The NASA Office of Inspector General (OIG) said Sept. 21 that development of NASA’s newest Tracking and Data Relay Satellites (TDRS) is proceeding on time and within budget, but faulted the agency for failing to revise the rates it charges government and nongovernment users of the TDRS system.

According to the OIG, NASA has not revised TDRS reimbursement rates since 2006 and current program officials do not know what factors were used to formulate these rates. As a result, NASA does not know, and the OIG could not determine, whether the rates NASA has been charging TDRS users were appropriate and reasonable. The OIG also found fault with NASA’s process for collecting TDRS user fees. “Specifically, when an analyst responsible for handling reimbursable payments was absent from the office for an extended period, customers were not billed in a timely manner, resulting in a loss of funds to NASA,” the OIG said in a press release. As a result, NASA wrote off $385,000 in 2009 that had not been timely billed to a customer who later became insolvent.

NASA has nine TDRS spacecraft in service providing tracking, data, voice and video services to the international space station, the space shuttle, various NASA science spacecraft and other federal agencies and commercial users. Two new satellites, TDRS K and TDRS L, are being designed and built by Boeing Space and Intelligence Systems of Seal Beach, Calif., under a $696 million fixed-price-incentive-fee contract awarded in December 2007. The contract includes options for two additional satellites, TDRS M and TDRS N, that could increase the value of the award to $1.2 billion.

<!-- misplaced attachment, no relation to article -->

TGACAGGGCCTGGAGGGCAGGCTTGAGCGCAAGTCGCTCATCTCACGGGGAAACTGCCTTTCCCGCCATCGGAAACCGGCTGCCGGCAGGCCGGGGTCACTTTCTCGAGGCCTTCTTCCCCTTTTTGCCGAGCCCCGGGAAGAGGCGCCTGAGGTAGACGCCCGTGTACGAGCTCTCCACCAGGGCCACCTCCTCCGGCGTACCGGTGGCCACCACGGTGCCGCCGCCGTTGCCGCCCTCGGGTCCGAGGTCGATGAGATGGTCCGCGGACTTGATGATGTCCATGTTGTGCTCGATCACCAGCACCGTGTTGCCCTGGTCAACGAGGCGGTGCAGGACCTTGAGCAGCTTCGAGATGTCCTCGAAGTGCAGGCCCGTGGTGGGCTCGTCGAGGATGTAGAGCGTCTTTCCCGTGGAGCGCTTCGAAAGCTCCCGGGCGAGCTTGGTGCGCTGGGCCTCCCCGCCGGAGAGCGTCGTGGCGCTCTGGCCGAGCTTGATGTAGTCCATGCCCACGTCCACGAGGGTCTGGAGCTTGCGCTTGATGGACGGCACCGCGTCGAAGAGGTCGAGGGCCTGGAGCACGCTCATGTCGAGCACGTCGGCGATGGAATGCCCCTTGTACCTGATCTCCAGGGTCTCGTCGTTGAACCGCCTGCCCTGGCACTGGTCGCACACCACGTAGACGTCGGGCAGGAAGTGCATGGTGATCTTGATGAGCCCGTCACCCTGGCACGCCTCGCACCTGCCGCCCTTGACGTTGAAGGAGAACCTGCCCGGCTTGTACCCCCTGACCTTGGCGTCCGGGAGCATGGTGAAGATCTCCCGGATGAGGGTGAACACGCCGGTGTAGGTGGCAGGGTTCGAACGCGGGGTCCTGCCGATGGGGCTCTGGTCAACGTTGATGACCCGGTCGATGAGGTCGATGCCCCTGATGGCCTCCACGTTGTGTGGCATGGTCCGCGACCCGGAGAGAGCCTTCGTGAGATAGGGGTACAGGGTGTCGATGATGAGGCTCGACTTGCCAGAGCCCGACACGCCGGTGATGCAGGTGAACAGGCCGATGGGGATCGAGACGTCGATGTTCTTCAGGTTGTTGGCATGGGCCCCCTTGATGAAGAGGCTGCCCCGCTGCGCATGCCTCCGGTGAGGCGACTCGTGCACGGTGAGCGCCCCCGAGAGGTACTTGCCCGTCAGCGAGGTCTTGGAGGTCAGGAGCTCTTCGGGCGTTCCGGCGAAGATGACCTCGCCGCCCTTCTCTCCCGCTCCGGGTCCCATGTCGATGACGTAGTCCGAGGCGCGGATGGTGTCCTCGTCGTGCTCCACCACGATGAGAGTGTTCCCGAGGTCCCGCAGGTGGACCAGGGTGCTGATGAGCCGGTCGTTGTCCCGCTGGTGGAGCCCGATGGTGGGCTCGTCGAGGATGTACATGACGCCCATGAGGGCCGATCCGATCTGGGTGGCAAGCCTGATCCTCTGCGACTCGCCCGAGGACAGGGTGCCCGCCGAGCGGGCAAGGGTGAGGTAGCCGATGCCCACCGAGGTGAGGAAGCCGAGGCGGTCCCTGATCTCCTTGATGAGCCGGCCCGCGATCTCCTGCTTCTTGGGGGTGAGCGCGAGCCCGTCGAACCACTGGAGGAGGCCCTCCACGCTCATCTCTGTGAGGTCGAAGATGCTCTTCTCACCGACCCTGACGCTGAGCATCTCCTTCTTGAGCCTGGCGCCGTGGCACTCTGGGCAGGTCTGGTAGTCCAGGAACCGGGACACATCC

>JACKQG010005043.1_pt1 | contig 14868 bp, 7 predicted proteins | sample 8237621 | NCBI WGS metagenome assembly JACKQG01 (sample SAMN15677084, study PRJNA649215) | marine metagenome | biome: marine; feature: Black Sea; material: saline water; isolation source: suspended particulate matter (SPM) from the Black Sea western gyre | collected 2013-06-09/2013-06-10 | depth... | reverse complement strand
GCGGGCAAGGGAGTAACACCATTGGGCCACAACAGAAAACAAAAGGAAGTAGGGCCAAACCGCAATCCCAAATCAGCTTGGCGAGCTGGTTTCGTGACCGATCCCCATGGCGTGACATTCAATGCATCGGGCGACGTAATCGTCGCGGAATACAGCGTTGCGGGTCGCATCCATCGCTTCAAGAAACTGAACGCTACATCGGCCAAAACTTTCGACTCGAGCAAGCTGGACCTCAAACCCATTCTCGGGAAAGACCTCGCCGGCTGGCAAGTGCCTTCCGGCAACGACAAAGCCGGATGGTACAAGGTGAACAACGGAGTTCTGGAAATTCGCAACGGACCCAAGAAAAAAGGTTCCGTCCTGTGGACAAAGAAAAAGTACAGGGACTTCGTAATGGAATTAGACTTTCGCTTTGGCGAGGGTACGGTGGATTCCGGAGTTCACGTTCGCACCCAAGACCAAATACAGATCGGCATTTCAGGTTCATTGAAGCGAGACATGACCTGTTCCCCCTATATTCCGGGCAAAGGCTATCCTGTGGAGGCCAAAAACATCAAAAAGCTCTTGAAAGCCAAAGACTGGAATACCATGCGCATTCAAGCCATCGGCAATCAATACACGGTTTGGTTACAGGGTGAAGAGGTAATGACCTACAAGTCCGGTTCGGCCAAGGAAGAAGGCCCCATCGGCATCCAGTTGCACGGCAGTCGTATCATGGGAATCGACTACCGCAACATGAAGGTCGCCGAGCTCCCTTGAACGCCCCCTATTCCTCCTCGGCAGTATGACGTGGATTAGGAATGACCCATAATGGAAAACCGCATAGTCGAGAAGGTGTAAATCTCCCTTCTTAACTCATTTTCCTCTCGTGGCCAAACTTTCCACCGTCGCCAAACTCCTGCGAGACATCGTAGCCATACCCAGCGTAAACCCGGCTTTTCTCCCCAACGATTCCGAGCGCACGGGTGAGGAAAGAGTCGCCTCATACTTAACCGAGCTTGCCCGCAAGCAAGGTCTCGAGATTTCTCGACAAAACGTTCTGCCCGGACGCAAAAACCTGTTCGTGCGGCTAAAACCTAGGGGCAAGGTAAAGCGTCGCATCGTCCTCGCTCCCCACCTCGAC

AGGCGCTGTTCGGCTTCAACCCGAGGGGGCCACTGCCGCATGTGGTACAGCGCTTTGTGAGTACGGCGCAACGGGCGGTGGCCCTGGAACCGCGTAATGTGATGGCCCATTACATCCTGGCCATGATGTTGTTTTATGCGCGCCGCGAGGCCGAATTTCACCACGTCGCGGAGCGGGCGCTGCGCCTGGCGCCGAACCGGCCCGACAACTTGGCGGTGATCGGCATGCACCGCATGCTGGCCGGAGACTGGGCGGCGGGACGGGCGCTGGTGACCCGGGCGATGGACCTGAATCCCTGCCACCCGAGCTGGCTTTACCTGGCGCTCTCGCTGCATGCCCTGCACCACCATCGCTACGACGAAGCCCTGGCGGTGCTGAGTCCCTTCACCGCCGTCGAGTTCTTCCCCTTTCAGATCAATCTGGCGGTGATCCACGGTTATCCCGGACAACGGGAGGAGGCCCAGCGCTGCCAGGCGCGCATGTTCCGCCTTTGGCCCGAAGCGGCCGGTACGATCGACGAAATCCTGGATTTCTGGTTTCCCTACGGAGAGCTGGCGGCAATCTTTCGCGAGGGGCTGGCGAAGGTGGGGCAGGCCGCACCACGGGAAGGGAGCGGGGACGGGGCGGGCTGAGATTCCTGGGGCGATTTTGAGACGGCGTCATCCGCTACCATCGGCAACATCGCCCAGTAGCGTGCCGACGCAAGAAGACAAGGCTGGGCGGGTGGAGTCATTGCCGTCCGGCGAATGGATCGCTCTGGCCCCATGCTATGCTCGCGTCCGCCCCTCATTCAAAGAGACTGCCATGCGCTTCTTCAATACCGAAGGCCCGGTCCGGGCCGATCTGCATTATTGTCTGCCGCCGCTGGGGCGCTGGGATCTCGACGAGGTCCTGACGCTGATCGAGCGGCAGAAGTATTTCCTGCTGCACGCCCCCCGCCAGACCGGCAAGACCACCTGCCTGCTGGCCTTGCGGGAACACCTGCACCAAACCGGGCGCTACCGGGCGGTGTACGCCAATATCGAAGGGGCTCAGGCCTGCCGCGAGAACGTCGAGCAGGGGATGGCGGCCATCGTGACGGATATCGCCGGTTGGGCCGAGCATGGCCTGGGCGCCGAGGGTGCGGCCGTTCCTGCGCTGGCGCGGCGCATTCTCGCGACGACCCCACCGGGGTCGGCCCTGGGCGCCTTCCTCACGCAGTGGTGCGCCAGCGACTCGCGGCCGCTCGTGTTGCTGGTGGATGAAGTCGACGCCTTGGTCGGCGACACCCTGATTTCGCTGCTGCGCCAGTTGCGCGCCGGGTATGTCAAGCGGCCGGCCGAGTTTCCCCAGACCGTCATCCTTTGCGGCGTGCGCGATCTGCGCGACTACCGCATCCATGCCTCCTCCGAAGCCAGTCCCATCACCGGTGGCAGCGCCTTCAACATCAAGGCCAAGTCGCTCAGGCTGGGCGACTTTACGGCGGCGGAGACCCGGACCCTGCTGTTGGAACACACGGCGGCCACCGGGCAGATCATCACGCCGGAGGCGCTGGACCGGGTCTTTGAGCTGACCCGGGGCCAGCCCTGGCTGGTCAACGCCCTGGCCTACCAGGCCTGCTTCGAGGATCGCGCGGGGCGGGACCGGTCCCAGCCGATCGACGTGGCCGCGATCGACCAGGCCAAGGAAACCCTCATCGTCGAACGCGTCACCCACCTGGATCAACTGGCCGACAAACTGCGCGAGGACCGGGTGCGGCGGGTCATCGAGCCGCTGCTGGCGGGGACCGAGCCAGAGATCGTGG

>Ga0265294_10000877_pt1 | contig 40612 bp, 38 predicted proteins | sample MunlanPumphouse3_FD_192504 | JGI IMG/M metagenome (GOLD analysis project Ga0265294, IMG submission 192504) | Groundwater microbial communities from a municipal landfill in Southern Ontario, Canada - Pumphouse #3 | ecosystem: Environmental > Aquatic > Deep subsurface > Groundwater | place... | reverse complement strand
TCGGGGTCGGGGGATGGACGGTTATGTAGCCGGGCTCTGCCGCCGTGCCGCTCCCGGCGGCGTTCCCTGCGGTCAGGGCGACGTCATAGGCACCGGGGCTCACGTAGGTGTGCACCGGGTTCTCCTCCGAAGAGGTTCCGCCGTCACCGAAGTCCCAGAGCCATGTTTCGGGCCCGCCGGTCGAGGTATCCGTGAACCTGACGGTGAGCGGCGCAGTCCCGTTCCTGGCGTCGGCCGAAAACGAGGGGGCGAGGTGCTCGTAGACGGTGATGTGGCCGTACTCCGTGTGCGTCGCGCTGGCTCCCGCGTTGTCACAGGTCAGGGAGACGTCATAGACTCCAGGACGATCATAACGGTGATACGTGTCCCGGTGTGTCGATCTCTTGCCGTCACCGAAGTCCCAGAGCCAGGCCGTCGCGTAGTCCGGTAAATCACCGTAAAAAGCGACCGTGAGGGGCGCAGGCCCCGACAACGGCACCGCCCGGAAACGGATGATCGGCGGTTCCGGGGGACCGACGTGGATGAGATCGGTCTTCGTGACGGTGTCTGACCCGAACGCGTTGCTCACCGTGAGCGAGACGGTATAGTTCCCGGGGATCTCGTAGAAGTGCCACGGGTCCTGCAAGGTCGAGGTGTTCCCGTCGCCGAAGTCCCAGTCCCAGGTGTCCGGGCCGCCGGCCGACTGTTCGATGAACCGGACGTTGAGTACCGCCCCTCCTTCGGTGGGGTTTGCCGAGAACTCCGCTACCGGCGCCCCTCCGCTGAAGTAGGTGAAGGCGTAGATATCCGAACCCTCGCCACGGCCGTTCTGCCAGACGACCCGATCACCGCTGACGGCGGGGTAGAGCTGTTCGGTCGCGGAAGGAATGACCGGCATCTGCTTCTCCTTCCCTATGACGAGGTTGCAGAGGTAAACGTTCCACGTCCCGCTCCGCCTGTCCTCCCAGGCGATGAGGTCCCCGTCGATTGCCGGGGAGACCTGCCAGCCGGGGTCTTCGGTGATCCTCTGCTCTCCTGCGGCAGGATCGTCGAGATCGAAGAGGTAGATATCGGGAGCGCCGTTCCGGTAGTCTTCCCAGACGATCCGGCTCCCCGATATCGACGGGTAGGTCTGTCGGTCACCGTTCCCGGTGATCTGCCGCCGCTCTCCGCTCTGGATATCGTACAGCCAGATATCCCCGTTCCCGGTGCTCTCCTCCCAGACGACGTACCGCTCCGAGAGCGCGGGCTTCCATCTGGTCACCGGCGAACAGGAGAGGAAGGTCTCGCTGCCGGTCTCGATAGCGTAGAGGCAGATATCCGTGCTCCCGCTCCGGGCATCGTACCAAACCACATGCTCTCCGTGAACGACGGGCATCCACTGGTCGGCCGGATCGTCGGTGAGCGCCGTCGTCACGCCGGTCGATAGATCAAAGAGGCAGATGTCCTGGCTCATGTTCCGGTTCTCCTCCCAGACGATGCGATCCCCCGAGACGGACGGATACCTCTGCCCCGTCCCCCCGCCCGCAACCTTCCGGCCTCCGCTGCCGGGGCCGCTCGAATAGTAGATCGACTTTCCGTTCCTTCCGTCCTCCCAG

In its review, the OIG said it found no evidence to substantiate allegations Boeing —the incumbent contractor on the TDRS program — deliberately underbid the program in order to defeat the only other bidder, incumbent Northrop Grumman, and subsequently submitted waiver requests for technical requirements.

While Boeing’s contract value has risen to $716.8 million since the award, the OIG said the increase was a result of changes sought by NASA, including a request that Boeing procure additional ground spares and make a technical change aimed at avoiding a glitch experienced by a TDRS satellite launched in 2002.

“[C]ontract modifications were not the result of Boeing attempting to increase contract costs but rather NASA’s decision to incorporate these changes,” the OIG wrote. “Accordingly, we found no evidence to support the allegation that Boeing ‘low-bid’ the contract in order to win the award and subsequently increased the cost through contract modifications.”

TDRS K is slated to launch in 2012 aboard a United Launch Alliance Atlas 5 rocket from Cape Canaveral Air Force Station, Fla. TDRS L is slated to launch in 2013.